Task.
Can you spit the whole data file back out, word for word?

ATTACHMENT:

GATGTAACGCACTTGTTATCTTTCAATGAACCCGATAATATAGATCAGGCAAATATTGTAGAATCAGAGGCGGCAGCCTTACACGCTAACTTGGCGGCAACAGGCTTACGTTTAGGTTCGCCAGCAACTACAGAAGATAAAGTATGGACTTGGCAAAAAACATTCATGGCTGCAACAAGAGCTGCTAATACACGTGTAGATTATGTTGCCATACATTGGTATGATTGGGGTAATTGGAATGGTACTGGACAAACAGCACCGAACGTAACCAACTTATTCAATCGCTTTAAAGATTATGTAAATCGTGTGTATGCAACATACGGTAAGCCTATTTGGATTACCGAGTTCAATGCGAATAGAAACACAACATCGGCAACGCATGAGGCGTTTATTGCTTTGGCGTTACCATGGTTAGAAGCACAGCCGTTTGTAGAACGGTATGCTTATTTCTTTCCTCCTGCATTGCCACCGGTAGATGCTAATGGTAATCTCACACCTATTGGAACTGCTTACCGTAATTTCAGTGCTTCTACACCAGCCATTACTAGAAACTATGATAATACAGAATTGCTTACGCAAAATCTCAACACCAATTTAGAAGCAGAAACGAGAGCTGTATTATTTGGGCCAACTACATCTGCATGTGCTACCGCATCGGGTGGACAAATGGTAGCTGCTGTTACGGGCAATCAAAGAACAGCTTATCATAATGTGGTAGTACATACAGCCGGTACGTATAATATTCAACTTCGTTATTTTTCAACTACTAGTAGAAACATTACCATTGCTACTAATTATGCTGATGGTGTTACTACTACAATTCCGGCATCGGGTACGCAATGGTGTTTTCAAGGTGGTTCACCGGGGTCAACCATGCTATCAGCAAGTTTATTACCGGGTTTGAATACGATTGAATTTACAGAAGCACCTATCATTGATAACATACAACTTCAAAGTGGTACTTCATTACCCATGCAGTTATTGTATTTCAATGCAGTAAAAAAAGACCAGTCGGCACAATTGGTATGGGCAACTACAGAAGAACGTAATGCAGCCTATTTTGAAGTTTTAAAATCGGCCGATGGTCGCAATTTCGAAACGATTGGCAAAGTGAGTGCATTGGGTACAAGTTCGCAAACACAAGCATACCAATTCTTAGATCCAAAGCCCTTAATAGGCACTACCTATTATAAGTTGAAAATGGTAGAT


GATGTAACGCACTTGTTATCTTTCAATGAACCCGATAATATAGATCAGGCAAATATTGTAGAATCAGAGGCGGCAGCCTTACACGCTAACTTGGCGGCAACAGGCTTACGTTTAGGTTCGCCAGCAACTACAGAAGATAAAGTATGGACTTGGCAAAAAACATTCATGGCTGCAACAAGAGCTGCTAATACACGTGTAGATTATGTTGCCATACATTGGTATGATTGGGGTAATTGGAATGGTACTGGACAAACAGCACCGAACGTAACCAACTTATTCAATCGCTTTAAAGATTATGTAAATCGTGTGTATGCAACATACGGTAAGCCTATTTGGATTACCGAGTTCAATGCGAATAGAAACACAACATCGGCAACGCATGAGGCGTTTATTGCTTTGGCGTTACCATGGTTAGAAGCACAGCCGTTTGTAGAACGGTATGCTTATTTCTTTCCTCCTGCATTGCCACCGGTAGATGCTAATGGTAATCTCACACCTATTGGAACTGCTTACCGTAATTTCAGTGCTTCTACACCAGCCATTACTAGAAACTATGATAATACAGAATTGCTTACGCAAAATCTCAACACCAATTTAGAAGCAGAAACGAGAGCTGTATTATTTGGGCCAACTACATCTGCATGTGCTACCGCATCGGGTGGACAAATGGTAGCTGCTGTTACGGGCAATCAAAGAACAGCTTATCATAATGTGGTAGTACATACAGCCGGTACGTATAATATTCAACTTCGTTATTTTTCAACTACTAGTAGAAACATTACCATTGCTACTAATTATGCTGATGGTGTTACTACTACAATTCCGGCATCGGGTACGCAATGGTGTTTTCAAGGTGGTTCACCGGGGTCAACCATGCTATCAGCAAGTTTATTACCGGGTTTGAATACGATTGAATTTACAGAAGCACCTATCATTGATAACATACAACTTCAAAGTGGTACTTCATTACCCATGCAGTTATTGTATTTCAATGCAGTAAAAAAAGACCAGTCGGCACAATTGGTATGGGCAACTACAGAAGAACGTAATGCAGCCTATTTTGAAGTTTTAAAATCGGCCGATGGTCGCAATTTCGAAACGATTGGCAAAGTGAGTGCATTGGGTACAAGTTCGCAAACACAAGCATACCAATTCTTAGATCCAAAGCCCTTAATAGGCACTACCTATTATAAGTTGAAAATGGTAGAT